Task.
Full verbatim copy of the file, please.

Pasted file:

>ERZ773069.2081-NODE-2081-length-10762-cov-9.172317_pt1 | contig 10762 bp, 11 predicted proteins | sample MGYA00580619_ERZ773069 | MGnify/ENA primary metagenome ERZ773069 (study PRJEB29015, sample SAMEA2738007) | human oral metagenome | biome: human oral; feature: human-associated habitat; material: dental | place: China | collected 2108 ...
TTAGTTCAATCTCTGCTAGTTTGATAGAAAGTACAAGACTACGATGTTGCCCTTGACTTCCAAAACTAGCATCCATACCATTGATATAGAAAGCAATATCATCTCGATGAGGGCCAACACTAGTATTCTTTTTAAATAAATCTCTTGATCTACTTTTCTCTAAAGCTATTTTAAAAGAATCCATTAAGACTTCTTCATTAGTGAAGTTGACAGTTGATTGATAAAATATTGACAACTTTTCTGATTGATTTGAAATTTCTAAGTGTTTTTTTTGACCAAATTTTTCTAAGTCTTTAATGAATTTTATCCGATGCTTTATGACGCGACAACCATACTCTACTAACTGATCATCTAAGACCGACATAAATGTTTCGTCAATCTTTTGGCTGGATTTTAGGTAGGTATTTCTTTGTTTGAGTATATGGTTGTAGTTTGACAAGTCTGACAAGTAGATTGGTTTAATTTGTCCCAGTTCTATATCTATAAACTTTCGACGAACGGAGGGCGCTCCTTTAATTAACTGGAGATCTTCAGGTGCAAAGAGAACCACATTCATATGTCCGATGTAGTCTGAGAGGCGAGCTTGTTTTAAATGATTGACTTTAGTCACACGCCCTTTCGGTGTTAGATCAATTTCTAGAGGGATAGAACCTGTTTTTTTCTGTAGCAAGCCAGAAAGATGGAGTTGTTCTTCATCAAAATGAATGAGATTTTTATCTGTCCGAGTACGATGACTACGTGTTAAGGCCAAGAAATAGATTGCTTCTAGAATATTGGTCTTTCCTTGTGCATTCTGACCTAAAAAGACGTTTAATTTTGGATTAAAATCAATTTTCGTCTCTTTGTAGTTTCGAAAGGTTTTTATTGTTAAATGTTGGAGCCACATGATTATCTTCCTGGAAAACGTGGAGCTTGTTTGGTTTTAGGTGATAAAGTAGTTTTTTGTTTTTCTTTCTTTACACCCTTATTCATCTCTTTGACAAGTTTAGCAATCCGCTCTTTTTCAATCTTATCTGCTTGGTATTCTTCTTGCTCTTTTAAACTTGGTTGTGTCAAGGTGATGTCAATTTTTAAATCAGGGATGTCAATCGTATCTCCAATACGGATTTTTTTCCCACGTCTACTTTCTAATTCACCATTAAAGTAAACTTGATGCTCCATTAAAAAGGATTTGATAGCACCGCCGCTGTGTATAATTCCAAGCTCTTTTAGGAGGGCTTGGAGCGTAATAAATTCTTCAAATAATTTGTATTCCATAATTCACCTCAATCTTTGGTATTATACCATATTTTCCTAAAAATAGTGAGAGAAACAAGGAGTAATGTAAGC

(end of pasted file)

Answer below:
>ERZ773069.2081-NODE-2081-length-10762-cov-9.172317_pt1 | contig 10762 bp, 11 predicted proteins | sample MGYA00580619_ERZ773069 | MGnify/ENA primary metagenome ERZ773069 (study PRJEB29015, sample SAMEA2738007) | human oral metagenome | biome: human oral; feature: human-associated habitat; material: dental | place: China | collected 2108 ...
TTAGTTCAATCTCTGCTAGTTTGATAGAAAGTACAAGACTACGATGTTGCCCTTGACTTCCAAAACTAGCATCCATACCATTGATATAGAAAGCAATATCATCTCGATGAGGGCCAACACTAGTATTCTTTTTAAATAAATCTCTTGATCTACTTTTCTCTAAAGCTATTTTAAAAGAATCCATTAAGACTTCTTCATTAGTGAAGTTGACAGTTGATTGATAAAATATTGACAACTTTTCTGATTGATTTGAAATTTCTAAGTGTTTTTTTTGACCAAATTTTTCTAAGTCTTTAATGAATTTTATCCGATGCTTTATGACGCGACAACCATACTCTACTAACTGATCATCTAAGACCGACATAAATGTTTCGTCAATCTTTTGGCTGGATTTTAGGTAGGTATTTCTTTGTTTGAGTATATGGTTGTAGTTTGACAAGTCTGACAAGTAGATTGGTTTAATTTGTCCCAGTTCTATATCTATAAACTTTCGACGAACGGAGGGCGCTCCTTTAATTAACTGGAGATCTTCAGGTGCAAAGAGAACCACATTCATATGTCCGATGTAGTCTGAGAGGCGAGCTTGTTTTAAATGATTGACTTTAGTCACACGCCCTTTCGGTGTTAGATCAATTTCTAGAGGGATAGAACCTGTTTTTTTCTGTAGCAAGCCAGAAAGATGGAGTTGTTCTTCATCAAAATGAATGAGATTTTTATCTGTCCGAGTACGATGACTACGTGTTAAGGCCAAGAAATAGATTGCTTCTAGAATATTGGTCTTTCCTTGTGCATTCTGACCTAAAAAGACGTTTAATTTTGGATTAAAATCAATTTTCGTCTCTTTGTAGTTTCGAAAGGTTTTTATTGTTAAATGTTGGAGCCACATGATTATCTTCCTGGAAAACGTGGAGCTTGTTTGGTTTTAGGTGATAAAGTAGTTTTTTGTTTTTCTTTCTTTACACCCTTATTCATCTCTTTGACAAGTTTAGCAATCCGCTCTTTTTCAATCTTATCTGCTTGGTATTCTTCTTGCTCTTTTAAACTTGGTTGTGTCAAGGTGATGTCAATTTTTAAATCAGGGATGTCAATCGTATCTCCAATACGGATTTTTTTCCCACGTCTACTTTCTAATTCACCATTAAAGTAAACTTGATGCTCCATTAAAAAGGATTTGATAGCACCGCCGCTGTGTATAATTCCAAGCTCTTTTAGGAGGGCTTGGAGCGTAATAAATTCTTCAAATAATTTGTATTCCATAATTCACCTCAATCTTTGGTATTATACCATATTTTCCTAAAAATAGTGAGAGAAACAAGGAGTAATGTAAGC